Access to the full text of the entire article is only available to members of institutions that have purchased access. If you belong to such an institution, please log in or find out more about how to order.


Article

The Spanish Civil War (1936–1939) By Jones, David

DOI: 10.4324/9781135000356-REM1367-1
Published: 02/05/2017
Retrieved: 11 August 2020, from
https://www.rem.routledge.com/articles/the-spanish-civil-war-1936-1939

Article

The Spanish Civil War was a major military conflict between right-wing Nationalists and left-wing Republicans that erupted after a coup d’état was staged by rebel generals against the democratically elected Republican government. Following the ‘defense of Madrid’, during which Republicans held off a Nationalist siege on the Spanish capital, the conflict settled into a war of attrition, with Spain divided into two radically opposed territories. On the Nationalist side, an authoritarian dictatorship bolstered by the fascistic Carlist and Falange militias under General Francisco Franco (1892–1975) emerged, representing the interests of Spain’s conservative and Catholic élites. On the Republican side, defenders of the government of President Manuel Azaña (1880–1940) organized around radical anarchist and socialist trade unions (CNT, UGT, POUM) and volunteer militias.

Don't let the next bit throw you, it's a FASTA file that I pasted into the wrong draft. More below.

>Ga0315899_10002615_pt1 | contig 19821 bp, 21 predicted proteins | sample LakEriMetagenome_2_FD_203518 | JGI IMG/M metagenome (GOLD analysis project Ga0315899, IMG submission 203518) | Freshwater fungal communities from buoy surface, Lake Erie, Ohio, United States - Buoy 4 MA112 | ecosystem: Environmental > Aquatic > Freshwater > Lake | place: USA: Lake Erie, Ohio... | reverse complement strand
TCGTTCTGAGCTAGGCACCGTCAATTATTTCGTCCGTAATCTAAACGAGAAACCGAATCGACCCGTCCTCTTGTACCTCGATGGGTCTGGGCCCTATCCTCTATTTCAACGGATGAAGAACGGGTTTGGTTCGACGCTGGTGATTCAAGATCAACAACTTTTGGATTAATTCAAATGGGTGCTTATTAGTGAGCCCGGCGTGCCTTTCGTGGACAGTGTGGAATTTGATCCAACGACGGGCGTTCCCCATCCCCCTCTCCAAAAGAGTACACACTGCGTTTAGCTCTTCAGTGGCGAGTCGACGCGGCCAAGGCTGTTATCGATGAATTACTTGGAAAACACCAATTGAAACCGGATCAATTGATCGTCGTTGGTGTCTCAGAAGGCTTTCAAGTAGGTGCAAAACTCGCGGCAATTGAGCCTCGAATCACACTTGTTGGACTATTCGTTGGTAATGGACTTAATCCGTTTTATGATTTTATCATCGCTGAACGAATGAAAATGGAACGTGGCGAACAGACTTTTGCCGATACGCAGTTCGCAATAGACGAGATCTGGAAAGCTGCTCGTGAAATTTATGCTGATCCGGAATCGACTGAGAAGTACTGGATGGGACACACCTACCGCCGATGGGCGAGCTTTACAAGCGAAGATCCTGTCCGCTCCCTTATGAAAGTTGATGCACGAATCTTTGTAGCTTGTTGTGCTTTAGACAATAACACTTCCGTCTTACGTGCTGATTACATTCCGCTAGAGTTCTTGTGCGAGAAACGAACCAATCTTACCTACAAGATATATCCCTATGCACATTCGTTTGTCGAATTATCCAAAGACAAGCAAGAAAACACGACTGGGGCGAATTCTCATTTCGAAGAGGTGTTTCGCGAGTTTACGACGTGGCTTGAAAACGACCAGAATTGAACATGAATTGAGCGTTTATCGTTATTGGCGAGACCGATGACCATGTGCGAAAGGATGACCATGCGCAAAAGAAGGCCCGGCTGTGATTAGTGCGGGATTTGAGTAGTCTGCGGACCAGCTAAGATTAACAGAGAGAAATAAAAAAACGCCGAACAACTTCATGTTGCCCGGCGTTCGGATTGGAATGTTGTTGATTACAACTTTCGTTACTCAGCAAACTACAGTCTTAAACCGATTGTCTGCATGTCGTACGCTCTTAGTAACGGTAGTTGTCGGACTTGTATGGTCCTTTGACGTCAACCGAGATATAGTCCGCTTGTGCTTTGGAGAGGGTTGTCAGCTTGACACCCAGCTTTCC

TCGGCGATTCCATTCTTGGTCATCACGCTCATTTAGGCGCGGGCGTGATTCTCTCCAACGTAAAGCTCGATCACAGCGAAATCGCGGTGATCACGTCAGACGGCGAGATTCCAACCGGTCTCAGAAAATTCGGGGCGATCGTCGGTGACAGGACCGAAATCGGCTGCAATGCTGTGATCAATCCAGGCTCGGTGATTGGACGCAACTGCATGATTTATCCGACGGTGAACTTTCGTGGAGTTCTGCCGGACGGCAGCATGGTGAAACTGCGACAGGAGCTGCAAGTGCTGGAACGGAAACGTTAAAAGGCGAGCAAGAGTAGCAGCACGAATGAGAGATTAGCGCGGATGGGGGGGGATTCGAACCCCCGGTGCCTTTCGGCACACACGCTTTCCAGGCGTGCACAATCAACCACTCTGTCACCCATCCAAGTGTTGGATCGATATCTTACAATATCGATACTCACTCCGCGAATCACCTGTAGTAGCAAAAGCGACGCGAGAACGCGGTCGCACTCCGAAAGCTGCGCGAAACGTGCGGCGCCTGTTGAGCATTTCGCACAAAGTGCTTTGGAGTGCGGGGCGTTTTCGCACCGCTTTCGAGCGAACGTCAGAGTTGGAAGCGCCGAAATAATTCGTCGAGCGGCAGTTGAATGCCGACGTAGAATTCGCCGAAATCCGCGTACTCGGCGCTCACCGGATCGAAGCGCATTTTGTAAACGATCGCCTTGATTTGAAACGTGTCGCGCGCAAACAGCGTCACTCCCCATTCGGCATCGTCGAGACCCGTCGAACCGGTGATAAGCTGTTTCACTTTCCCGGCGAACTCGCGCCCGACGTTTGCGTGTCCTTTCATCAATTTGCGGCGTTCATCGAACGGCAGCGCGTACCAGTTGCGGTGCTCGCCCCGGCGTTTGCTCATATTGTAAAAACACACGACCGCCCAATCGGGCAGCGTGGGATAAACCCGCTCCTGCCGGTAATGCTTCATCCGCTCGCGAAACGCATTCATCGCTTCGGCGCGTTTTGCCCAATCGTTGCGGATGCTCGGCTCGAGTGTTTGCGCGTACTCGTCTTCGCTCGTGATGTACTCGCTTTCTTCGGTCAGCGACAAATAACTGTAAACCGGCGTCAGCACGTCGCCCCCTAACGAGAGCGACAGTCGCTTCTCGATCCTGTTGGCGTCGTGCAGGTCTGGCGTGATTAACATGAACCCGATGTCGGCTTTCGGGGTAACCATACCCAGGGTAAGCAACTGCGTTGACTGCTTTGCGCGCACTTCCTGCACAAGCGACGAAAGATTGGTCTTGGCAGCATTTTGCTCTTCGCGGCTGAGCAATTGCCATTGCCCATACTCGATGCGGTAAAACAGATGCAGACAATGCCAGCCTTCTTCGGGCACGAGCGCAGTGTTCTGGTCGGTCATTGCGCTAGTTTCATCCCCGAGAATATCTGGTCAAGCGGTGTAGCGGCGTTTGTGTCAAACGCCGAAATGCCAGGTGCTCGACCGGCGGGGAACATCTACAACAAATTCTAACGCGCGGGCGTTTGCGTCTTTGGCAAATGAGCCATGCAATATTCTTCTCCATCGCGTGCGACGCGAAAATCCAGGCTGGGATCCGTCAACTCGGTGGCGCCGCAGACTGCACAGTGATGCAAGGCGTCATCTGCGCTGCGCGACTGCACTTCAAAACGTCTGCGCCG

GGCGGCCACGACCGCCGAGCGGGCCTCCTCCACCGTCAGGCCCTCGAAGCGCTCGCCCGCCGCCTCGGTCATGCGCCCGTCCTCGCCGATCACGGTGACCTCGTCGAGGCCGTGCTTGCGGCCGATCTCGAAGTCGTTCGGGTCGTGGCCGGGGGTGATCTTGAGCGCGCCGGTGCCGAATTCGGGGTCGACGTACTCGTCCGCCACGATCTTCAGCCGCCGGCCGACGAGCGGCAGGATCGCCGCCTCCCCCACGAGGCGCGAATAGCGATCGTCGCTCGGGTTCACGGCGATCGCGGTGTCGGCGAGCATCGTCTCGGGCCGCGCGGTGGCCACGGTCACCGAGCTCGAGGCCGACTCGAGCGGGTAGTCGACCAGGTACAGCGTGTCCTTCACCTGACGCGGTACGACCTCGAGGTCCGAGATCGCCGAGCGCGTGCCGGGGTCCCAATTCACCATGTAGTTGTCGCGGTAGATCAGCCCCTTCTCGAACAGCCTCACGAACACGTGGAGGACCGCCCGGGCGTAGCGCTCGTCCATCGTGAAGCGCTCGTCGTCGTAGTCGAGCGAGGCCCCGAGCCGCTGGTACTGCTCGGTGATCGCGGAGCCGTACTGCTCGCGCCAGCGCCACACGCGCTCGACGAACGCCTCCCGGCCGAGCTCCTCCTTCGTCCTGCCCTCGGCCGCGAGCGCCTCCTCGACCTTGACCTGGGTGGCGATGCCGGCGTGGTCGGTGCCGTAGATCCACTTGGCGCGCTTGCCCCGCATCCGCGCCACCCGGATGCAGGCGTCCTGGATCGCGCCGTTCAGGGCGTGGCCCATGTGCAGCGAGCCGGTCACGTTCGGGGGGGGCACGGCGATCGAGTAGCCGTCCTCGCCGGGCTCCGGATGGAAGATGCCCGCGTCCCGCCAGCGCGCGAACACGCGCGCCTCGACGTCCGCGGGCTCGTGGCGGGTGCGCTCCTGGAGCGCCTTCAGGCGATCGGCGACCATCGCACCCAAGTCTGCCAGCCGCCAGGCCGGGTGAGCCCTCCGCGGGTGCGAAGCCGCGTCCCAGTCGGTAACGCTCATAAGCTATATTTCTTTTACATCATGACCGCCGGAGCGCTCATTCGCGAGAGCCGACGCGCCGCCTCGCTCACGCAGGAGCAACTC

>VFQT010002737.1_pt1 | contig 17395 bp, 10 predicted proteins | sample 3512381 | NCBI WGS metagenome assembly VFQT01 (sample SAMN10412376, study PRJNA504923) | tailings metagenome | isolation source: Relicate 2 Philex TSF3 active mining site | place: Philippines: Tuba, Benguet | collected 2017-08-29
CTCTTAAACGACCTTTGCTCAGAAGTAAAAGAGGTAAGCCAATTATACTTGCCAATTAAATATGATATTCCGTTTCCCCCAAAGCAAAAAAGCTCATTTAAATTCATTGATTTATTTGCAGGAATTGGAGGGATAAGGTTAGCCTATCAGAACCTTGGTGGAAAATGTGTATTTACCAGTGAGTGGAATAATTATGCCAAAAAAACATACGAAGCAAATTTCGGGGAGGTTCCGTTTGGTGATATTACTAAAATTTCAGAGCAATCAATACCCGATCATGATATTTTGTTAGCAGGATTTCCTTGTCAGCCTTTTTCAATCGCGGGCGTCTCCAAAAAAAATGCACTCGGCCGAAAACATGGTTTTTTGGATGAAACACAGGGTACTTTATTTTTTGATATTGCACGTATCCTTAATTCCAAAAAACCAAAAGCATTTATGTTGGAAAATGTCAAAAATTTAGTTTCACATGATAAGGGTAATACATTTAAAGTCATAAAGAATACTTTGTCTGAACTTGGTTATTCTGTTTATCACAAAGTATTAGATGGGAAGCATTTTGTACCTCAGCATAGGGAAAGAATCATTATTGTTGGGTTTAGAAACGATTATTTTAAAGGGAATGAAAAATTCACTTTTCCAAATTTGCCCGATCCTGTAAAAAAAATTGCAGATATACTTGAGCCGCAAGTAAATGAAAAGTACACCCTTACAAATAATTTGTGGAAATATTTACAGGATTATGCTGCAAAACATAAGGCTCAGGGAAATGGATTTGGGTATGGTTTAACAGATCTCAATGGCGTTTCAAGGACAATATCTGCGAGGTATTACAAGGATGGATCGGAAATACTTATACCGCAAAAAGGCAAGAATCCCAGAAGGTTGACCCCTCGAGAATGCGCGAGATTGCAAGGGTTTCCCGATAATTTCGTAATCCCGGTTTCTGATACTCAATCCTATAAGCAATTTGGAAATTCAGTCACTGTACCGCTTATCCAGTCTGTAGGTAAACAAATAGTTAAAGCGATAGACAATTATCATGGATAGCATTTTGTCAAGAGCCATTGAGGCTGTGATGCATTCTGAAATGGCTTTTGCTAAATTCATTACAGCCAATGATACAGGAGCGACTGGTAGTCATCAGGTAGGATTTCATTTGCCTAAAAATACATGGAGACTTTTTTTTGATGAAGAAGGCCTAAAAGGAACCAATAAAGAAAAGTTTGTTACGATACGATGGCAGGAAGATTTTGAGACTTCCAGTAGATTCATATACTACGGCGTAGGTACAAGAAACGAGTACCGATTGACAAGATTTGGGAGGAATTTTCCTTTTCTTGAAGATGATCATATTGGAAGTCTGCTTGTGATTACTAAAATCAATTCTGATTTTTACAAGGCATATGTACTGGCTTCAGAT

content locked

Published

02/05/2017

Article DOI

10.4324/9781135000356-REM1367-1

Print


Related Items

Citing this article:

Jones, David. "The Spanish Civil War (1936–1939)." The Routledge Encyclopedia of Modernism. : Taylor and Francis, 2016. Date Accessed 11 Aug. 2020 https://www.rem.routledge.com/articles/the-spanish-civil-war-1936-1939. doi:10.4324/9781135000356-REM1367-1

Copyright © 2016-2020 Routledge.